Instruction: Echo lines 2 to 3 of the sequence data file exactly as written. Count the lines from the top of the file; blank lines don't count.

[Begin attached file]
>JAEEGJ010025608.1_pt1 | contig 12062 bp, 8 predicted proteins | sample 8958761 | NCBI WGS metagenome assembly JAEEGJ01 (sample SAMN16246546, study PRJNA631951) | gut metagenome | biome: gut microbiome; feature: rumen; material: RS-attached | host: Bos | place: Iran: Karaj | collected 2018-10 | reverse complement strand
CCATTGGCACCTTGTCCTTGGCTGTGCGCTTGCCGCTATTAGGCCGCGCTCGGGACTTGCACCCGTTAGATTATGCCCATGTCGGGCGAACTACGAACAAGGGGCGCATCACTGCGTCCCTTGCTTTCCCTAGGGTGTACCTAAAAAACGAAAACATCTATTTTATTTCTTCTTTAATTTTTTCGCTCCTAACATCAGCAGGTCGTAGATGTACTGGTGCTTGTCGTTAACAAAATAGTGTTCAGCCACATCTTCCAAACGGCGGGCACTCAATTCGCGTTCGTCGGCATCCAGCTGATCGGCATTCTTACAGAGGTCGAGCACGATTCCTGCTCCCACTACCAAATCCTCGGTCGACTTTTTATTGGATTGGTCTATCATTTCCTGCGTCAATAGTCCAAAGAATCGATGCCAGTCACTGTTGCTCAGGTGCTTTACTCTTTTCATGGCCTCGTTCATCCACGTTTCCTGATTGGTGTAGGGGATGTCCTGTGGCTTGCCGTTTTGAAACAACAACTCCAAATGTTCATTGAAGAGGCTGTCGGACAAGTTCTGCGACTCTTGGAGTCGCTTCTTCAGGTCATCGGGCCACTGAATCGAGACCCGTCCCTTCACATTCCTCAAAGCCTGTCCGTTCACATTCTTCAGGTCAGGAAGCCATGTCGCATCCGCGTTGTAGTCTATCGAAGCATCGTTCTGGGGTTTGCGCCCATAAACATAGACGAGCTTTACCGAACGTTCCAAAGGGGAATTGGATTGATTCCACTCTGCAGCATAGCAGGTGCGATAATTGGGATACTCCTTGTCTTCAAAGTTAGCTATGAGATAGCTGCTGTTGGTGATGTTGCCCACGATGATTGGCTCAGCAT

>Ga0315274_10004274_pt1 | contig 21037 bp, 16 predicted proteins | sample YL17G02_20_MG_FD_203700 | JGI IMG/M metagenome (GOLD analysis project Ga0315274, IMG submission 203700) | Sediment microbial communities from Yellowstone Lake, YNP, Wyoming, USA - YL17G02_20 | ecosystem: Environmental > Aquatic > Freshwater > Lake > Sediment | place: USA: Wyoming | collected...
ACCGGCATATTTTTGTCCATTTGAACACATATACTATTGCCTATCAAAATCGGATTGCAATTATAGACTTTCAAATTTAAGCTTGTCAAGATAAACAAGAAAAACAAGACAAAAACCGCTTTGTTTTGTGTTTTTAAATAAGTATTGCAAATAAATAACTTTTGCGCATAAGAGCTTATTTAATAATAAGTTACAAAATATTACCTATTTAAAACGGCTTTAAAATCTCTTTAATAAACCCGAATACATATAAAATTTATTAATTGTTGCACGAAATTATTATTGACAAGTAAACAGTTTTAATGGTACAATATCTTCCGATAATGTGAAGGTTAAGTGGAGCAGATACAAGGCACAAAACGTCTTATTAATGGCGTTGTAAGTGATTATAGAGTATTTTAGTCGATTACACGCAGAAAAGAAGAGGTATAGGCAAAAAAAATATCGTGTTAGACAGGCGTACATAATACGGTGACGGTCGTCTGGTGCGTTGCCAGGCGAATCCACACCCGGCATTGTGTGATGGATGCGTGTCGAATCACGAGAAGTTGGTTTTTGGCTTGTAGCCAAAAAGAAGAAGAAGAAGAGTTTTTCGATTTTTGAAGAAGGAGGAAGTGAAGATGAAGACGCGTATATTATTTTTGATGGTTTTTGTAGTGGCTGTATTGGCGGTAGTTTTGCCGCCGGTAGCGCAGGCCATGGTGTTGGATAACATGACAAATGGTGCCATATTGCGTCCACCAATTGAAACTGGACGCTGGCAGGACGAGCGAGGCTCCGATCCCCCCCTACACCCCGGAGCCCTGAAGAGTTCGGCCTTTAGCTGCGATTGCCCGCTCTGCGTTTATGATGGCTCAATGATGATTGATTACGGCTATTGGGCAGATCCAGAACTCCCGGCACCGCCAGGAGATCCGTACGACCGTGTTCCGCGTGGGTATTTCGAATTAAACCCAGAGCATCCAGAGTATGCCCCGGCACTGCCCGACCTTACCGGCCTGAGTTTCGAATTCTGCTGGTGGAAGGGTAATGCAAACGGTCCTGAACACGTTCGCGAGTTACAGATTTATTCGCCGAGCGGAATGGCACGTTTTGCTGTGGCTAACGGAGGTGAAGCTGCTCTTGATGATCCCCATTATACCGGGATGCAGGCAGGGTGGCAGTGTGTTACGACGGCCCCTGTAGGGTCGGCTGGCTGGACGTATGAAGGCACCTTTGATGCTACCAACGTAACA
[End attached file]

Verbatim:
CCATTGGCACCTTGTCCTTGGCTGTGCGCTTGCCGCTATTAGGCCGCGCTCGGGACTTGCACCCGTTAGATTATGCCCATGTCGGGCGAACTACGAACAAGGGGCGCATCACTGCGTCCCTTGCTTTCCCTAGGGTGTACCTAAAAAACGAAAACATCTATTTTATTTCTTCTTTAATTTTTTCGCTCCTAACATCAGCAGGTCGTAGATGTACTGGTGCTTGTCGTTAACAAAATAGTGTTCAGCCACATCTTCCAAACGGCGGGCACTCAATTCGCGTTCGTCGGCATCCAGCTGATCGGCATTCTTACAGAGGTCGAGCACGATTCCTGCTCCCACTACCAAATCCTCGGTCGACTTTTTATTGGATTGGTCTATCATTTCCTGCGTCAATAGTCCAAAGAATCGATGCCAGTCACTGTTGCTCAGGTGCTTTACTCTTTTCATGGCCTCGTTCATCCACGTTTCCTGATTGGTGTAGGGGATGTCCTGTGGCTTGCCGTTTTGAAACAACAACTCCAAATGTTCATTGAAGAGGCTGTCGGACAAGTTCTGCGACTCTTGGAGTCGCTTCTTCAGGTCATCGGGCCACTGAATCGAGACCCGTCCCTTCACATTCCTCAAAGCCTGTCCGTTCACATTCTTCAGGTCAGGAAGCCATGTCGCATCCGCGTTGTAGTCTATCGAAGCATCGTTCTGGGGTTTGCGCCCATAAACATAGACGAGCTTTACCGAACGTTCCAAAGGGGAATTGGATTGATTCCACTCTGCAGCATAGCAGGTGCGATAATTGGGATACTCCTTGTCTTCAAAGTTAGCTATGAGATAGCTGCTGTTGGTGATGTTGCCCACGATGATTGGCTCAGCAT

>Ga0315274_10004274_pt1 | contig 21037 bp, 16 predicted proteins | sample YL17G02_20_MG_FD_203700 | JGI IMG/M metagenome (GOLD analysis project Ga0315274, IMG submission 203700) | Sediment microbial communities from Yellowstone Lake, YNP, Wyoming, USA - YL17G02_20 | ecosystem: Environmental > Aquatic > Freshwater > Lake > Sediment | place: USA: Wyoming | collected...